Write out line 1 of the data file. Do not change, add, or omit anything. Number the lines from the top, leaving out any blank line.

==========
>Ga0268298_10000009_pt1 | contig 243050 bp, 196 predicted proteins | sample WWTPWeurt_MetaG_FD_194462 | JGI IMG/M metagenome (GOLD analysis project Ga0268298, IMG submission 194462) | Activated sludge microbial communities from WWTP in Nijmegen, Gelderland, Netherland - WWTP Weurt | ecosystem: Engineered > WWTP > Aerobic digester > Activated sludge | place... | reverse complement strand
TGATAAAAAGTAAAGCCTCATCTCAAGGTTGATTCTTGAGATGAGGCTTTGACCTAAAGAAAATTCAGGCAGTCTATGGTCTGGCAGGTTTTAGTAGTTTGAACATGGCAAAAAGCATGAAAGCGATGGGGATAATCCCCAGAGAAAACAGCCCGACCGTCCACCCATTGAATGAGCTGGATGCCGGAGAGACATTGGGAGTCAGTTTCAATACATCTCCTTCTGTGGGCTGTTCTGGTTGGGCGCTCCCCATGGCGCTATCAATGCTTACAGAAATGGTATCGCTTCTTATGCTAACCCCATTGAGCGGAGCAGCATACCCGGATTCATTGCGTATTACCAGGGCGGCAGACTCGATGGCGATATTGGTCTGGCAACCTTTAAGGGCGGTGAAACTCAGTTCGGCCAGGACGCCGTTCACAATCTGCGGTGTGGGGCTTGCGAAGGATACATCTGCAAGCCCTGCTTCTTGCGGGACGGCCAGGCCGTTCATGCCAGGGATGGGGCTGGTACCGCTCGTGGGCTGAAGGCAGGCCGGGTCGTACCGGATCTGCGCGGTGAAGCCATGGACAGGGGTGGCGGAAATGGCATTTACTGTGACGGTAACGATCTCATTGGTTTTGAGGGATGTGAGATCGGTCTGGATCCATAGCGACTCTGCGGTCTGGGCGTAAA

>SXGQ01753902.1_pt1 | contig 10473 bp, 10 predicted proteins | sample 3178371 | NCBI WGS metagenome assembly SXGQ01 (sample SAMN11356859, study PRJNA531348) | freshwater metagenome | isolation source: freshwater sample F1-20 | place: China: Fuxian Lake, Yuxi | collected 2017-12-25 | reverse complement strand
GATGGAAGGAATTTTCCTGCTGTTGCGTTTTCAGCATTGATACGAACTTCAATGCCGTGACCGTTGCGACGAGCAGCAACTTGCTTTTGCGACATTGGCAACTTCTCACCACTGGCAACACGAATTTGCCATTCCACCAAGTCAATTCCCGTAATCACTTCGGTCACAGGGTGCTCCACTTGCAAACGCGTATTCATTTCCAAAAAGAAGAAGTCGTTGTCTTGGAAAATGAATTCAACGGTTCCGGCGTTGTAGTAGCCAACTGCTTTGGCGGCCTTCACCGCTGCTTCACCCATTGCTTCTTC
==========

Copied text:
>Ga0268298_10000009_pt1 | contig 243050 bp, 196 predicted proteins | sample WWTPWeurt_MetaG_FD_194462 | JGI IMG/M metagenome (GOLD analysis project Ga0268298, IMG submission 194462) | Activated sludge microbial communities from WWTP in Nijmegen, Gelderland, Netherland - WWTP Weurt | ecosystem: Engineered > WWTP > Aerobic digester > Activated sludge | place... | reverse complement strand